Many would have you believe that the art of photography is a difficult game, one that requires skill, knowledge and can only be improved by experience. The reality is that while it can indeed be all of those things, the modern digital camera can make a shot that most people would be proud of. No longer is it about the skill of getting every setting on the camera absolutely right for the conditions. Most cameras have auto settings that will adjust extremely well to the light levels. Equally its not about the developing of the film in a dark room, a process that takes extreme patience and skill. These days the most basic editing software will be able to adjust your photo to take out any imperfections in camera settings and make your photo that much better. You can, if you want, go down the route of getting every setting perfect and using the best editing software but it's only as hard as you want it to be.
All the above said you still have to have an eye for a shot. Sometimes you also will have to have a few goes at a particular shot to get it how you want it. This is where you seperate those would be photographers from the people with a passion for it. In my case of photographing steam engines I will quite often attend so called 'Steam Galas' at various railways around the country, but most often in the North of England. I will quite often have, but not always, acquired the published timetable for the day, and plan a route on foot or with car or train assistance to get various shots from different locations thorughout the day. I don't like taking the same angle more than once because quite simply, I like variety. Whilst I publish these shots online for everyone to see the first reason I take them is because I enjoy it. I'm in this for the challenge and because I get entertainment from it. Both in the taking of the shot and looking back over them.
Now, over the day I can cover quite a few miles. Depending on the railway you can cover up to 10 miles on foot, as well as using other transport, and you will double back on yourself and cover the same terrain more than once. This is just due to prefering the Sun behind me when shooting, and the way tracks tend to curve.
Im babbling now. The point I'm really trying to get to is that if I don't get a particular shot how I want it, I very rarely try again that day. I want variety, not loads of the same angle. Also if you have one failure you risk doing the same thing again if the problem has been caused by something out of your control. The most comman issue is lighting levels. even with all the modern wonders we have, a bit of Sun goes a long way, as you will shortly see!
There is one particular shot I have been trying, off and on for a few years now. It's never really worked for me how it wanted it to, mostly due to lighting but also a few of my own mishaps. This particular shot involves balancing very close to a large river. The ground underneath of full of high weeds and if you get too close becomes very slippery. You are basically risking falling in. Perhaps a bit dramatic but in order to get the shot without loads of weeds creeping into it, you have to be very close to the edge. At the very least you are risking wet feet!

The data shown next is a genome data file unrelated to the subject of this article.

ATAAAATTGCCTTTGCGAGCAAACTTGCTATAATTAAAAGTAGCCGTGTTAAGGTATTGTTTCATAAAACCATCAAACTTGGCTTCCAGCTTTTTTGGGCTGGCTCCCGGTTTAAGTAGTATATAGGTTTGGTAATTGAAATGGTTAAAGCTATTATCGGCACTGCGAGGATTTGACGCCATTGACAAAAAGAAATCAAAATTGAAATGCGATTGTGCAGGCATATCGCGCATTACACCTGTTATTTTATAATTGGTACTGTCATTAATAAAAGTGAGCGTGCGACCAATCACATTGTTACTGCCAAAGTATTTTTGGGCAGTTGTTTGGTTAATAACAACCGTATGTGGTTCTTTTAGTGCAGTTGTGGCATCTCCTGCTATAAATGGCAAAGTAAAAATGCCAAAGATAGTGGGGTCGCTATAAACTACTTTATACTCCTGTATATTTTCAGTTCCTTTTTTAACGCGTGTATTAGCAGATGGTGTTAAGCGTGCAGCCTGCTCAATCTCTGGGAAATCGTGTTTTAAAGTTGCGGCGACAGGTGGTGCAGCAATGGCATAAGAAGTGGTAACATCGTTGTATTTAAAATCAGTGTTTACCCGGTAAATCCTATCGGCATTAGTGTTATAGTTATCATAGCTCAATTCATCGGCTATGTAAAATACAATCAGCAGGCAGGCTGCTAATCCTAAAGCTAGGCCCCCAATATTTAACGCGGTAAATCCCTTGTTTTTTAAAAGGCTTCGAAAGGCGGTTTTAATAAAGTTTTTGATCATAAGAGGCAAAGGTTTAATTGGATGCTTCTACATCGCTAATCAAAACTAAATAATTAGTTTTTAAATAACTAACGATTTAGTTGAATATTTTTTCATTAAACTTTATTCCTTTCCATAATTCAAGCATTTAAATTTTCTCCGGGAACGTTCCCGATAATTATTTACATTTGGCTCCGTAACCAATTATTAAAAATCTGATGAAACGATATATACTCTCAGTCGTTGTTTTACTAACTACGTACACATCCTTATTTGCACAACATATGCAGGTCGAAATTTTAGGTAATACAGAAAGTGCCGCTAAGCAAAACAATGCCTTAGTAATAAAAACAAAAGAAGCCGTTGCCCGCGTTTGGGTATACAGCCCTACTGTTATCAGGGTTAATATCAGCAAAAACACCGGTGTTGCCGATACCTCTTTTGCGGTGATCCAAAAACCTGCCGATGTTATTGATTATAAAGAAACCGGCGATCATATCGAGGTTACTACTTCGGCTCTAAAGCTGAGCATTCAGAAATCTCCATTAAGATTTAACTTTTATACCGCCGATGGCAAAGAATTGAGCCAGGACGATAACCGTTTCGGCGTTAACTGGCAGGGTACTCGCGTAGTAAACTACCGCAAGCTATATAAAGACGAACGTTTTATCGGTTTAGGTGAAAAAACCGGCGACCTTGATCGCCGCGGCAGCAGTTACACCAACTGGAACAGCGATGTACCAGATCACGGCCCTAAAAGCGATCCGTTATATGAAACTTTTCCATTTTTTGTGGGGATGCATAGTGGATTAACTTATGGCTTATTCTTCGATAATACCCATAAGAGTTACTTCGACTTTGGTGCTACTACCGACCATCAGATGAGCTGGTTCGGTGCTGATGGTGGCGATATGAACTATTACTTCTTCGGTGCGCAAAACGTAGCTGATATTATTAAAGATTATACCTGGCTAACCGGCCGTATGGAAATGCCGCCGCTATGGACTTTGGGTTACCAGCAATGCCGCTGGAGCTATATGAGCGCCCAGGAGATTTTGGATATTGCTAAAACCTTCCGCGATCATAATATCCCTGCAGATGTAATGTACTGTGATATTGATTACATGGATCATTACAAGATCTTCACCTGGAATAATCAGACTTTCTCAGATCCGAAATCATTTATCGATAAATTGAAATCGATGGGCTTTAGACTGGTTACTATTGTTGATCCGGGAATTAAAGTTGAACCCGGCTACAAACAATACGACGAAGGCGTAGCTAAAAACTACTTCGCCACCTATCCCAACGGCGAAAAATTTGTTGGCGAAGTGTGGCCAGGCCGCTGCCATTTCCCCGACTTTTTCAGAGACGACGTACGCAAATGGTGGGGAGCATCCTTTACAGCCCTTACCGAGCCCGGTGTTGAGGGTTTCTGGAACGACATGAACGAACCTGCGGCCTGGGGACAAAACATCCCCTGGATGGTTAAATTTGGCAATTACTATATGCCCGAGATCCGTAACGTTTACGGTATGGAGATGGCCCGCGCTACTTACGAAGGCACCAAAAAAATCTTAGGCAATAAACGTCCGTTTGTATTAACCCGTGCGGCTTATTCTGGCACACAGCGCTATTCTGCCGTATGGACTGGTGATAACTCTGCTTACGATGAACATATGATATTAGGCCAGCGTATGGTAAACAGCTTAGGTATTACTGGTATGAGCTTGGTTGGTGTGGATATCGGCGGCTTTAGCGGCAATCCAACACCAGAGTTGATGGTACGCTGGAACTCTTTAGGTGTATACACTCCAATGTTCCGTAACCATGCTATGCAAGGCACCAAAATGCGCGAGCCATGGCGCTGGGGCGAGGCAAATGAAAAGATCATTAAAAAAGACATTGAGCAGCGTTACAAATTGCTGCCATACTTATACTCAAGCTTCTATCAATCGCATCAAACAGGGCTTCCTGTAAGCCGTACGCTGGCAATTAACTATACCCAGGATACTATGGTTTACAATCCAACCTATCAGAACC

Mishaps over the years include slipping whilst taking the shot, a bird flying out as the train came, light levels disappearing on me at the last second (making my photo look like i'd taken it in the dark) and finally last year another photographer standing up directly in front of me as I took my shot. Frustrating but it does happen.
If I recall correctly I've only previously published two of my many attempts at this, which proves how annoyed I've been at the others. This year though I got it as good I could. All three of the published attempts are below. The location is Wansford bridge at the Nene Valley Railway. The River is the Nene, and the engines in order are Britannia and City of Peterborough from two points of 2013 (as you can tell by the different vegetation). My personal favourite is the bottom one, my success of the year so far. Not only did I finally get some light, but I got it with Tornado! What a difference the Sun makes!
Having just returned from the annual Winter Gala at the Worth Valley Railway, I feel the need to talk about the magnificence of the current Worth Valley home fleet.
Most preserved railways in the current era will hold events throughout each year where, for the purposes of attracting new visitors, they will hire in a headline engine, or two or three. This will most often help bring in enough people to make the event profitable, but brings with it the added risk of over investment. This can especially be the case if the weather turns and puts people off attending. The money has already been spent, so must be recouped!
For a railway not be bring in any engines is now incredibly out of the so called norm for these massive events. For one to put an event on with more than five engines, you would expect some to be visitors. The lines that tend to have the sheer amount of engines available for this sort of service tend to have a high mileage that needs covering. For a railway of a meer 4.5 miles to hold an event with no less than eight home based engines in full steam is nothing short of magnificent.